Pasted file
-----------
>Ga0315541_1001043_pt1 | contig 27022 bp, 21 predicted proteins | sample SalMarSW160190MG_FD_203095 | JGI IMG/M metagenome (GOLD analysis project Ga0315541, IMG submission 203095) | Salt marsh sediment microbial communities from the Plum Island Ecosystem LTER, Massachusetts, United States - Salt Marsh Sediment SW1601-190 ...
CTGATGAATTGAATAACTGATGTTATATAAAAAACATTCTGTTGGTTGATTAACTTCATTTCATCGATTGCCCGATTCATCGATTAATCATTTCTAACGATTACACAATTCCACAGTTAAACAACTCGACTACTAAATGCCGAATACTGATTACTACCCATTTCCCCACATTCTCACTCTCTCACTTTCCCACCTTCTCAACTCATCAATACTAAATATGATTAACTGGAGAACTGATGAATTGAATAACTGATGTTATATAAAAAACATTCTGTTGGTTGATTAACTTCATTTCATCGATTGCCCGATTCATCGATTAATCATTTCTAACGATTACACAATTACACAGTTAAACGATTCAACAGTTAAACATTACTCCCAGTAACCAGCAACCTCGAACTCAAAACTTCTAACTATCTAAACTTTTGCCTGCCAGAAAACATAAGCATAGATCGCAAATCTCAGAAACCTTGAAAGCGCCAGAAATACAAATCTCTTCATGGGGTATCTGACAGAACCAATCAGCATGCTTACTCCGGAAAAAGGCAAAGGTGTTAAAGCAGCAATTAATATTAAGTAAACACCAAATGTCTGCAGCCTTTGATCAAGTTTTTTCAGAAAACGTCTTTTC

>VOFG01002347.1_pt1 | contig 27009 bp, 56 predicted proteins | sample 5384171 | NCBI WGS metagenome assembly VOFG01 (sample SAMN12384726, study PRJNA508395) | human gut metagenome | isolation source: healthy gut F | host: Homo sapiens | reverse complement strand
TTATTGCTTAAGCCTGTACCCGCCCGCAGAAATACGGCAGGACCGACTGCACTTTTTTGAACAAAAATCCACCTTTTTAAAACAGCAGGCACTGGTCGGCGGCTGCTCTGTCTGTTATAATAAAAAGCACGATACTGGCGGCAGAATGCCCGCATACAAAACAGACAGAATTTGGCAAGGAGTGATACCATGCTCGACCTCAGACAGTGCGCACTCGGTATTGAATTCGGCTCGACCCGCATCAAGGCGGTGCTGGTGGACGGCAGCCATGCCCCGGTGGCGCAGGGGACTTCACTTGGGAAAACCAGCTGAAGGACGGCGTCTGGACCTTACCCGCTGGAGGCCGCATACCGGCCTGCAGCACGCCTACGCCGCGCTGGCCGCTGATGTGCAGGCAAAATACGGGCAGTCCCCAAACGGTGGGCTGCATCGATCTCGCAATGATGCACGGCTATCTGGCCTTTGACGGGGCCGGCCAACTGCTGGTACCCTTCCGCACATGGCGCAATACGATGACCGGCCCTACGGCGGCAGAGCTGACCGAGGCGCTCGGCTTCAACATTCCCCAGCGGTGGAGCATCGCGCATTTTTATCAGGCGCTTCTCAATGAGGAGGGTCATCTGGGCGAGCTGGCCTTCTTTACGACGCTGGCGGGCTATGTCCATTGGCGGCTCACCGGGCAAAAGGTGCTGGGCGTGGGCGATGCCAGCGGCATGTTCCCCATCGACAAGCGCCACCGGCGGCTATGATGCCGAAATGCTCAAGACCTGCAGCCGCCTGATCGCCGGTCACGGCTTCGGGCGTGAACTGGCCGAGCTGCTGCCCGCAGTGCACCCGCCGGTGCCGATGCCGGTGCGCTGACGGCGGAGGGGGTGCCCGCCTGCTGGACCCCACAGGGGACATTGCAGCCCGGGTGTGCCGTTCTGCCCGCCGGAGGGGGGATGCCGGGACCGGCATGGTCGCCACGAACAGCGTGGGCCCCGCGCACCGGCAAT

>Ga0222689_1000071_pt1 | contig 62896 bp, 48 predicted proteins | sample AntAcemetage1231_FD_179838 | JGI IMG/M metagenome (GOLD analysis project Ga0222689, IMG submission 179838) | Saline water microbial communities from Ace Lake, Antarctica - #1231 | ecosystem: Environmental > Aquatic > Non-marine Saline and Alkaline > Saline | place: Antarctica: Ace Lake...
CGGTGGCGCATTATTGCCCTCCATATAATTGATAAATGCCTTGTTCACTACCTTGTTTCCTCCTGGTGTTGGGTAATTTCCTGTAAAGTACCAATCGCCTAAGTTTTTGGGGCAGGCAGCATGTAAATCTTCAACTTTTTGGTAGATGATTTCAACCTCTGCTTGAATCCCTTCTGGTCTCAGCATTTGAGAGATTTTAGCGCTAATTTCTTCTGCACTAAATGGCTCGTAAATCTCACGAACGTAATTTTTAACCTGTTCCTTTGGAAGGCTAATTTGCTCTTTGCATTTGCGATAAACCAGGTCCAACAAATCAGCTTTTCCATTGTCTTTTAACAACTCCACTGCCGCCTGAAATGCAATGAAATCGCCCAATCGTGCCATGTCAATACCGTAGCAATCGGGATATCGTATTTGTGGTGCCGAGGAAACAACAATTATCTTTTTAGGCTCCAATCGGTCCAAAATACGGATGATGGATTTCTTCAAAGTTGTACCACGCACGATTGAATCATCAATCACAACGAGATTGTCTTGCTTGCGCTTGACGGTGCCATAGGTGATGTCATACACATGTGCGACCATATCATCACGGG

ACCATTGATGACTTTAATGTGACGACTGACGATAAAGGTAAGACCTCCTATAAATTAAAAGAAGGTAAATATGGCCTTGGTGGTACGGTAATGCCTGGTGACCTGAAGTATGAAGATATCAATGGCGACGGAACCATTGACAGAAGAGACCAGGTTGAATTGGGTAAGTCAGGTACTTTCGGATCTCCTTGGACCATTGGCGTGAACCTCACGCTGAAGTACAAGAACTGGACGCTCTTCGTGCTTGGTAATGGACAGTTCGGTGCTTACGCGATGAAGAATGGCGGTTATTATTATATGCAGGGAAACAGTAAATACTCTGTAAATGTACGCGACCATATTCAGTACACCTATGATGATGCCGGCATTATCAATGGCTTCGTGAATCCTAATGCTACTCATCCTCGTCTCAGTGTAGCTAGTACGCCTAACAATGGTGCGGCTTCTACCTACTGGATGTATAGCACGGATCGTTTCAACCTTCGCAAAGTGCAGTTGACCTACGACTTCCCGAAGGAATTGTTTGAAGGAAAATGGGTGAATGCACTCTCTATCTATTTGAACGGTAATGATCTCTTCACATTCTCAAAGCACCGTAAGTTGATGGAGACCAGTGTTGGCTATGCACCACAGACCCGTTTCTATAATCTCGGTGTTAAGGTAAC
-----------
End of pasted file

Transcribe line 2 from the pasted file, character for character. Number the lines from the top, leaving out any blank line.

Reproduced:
CTGATGAATTGAATAACTGATGTTATATAAAAAACATTCTGTTGGTTGATTAACTTCATTTCATCGATTGCCCGATTCATCGATTAATCATTTCTAACGATTACACAATTCCACAGTTAAACAACTCGACTACTAAATGCCGAATACTGATTACTACCCATTTCCCCACATTCTCACTCTCTCACTTTCCCACCTTCTCAACTCATCAATACTAAATATGATTAACTGGAGAACTGATGAATTGAATAACTGATGTTATATAAAAAACATTCTGTTGGTTGATTAACTTCATTTCATCGATTGCCCGATTCATCGATTAATCATTTCTAACGATTACACAATTACACAGTTAAACGATTCAACAGTTAAACATTACTCCCAGTAACCAGCAACCTCGAACTCAAAACTTCTAACTATCTAAACTTTTGCCTGCCAGAAAACATAAGCATAGATCGCAAATCTCAGAAACCTTGAAAGCGCCAGAAATACAAATCTCTTCATGGGGTATCTGACAGAACCAATCAGCATGCTTACTCCGGAAAAAGGCAAAGGTGTTAAAGCAGCAATTAATATTAAGTAAACACCAAATGTCTGCAGCCTTTGATCAAGTTTTTTCAGAAAACGTCTTTTC